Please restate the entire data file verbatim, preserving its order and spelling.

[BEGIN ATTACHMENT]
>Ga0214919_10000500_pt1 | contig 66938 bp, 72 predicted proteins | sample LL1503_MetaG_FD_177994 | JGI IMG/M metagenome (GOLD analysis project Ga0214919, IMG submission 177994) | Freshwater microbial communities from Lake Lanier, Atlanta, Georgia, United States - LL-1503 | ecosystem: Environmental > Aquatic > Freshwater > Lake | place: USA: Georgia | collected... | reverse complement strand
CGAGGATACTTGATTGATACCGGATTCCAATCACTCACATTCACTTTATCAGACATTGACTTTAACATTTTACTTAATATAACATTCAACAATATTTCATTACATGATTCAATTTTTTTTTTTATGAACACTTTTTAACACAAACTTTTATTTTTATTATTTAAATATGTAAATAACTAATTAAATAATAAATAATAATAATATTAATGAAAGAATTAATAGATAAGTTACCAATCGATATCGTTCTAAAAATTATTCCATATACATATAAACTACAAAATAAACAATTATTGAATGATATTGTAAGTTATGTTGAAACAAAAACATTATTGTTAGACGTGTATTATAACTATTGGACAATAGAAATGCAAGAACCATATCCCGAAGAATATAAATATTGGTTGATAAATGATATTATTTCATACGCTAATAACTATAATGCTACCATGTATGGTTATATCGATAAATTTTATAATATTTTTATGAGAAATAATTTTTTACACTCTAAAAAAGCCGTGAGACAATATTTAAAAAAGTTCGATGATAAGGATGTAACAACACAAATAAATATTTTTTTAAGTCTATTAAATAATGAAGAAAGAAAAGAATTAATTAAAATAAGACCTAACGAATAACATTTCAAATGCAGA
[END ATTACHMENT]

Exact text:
>Ga0214919_10000500_pt1 | contig 66938 bp, 72 predicted proteins | sample LL1503_MetaG_FD_177994 | JGI IMG/M metagenome (GOLD analysis project Ga0214919, IMG submission 177994) | Freshwater microbial communities from Lake Lanier, Atlanta, Georgia, United States - LL-1503 | ecosystem: Environmental > Aquatic > Freshwater > Lake | place: USA: Georgia | collected... | reverse complement strand
CGAGGATACTTGATTGATACCGGATTCCAATCACTCACATTCACTTTATCAGACATTGACTTTAACATTTTACTTAATATAACATTCAACAATATTTCATTACATGATTCAATTTTTTTTTTTATGAACACTTTTTAACACAAACTTTTATTTTTATTATTTAAATATGTAAATAACTAATTAAATAATAAATAATAATAATATTAATGAAAGAATTAATAGATAAGTTACCAATCGATATCGTTCTAAAAATTATTCCATATACATATAAACTACAAAATAAACAATTATTGAATGATATTGTAAGTTATGTTGAAACAAAAACATTATTGTTAGACGTGTATTATAACTATTGGACAATAGAAATGCAAGAACCATATCCCGAAGAATATAAATATTGGTTGATAAATGATATTATTTCATACGCTAATAACTATAATGCTACCATGTATGGTTATATCGATAAATTTTATAATATTTTTATGAGAAATAATTTTTTACACTCTAAAAAAGCCGTGAGACAATATTTAAAAAAGTTCGATGATAAGGATGTAACAACACAAATAAATATTTTTTTAAGTCTATTAAATAATGAAGAAAGAAAAGAATTAATTAAAATAAGACCTAACGAATAACATTTCAAATGCAGA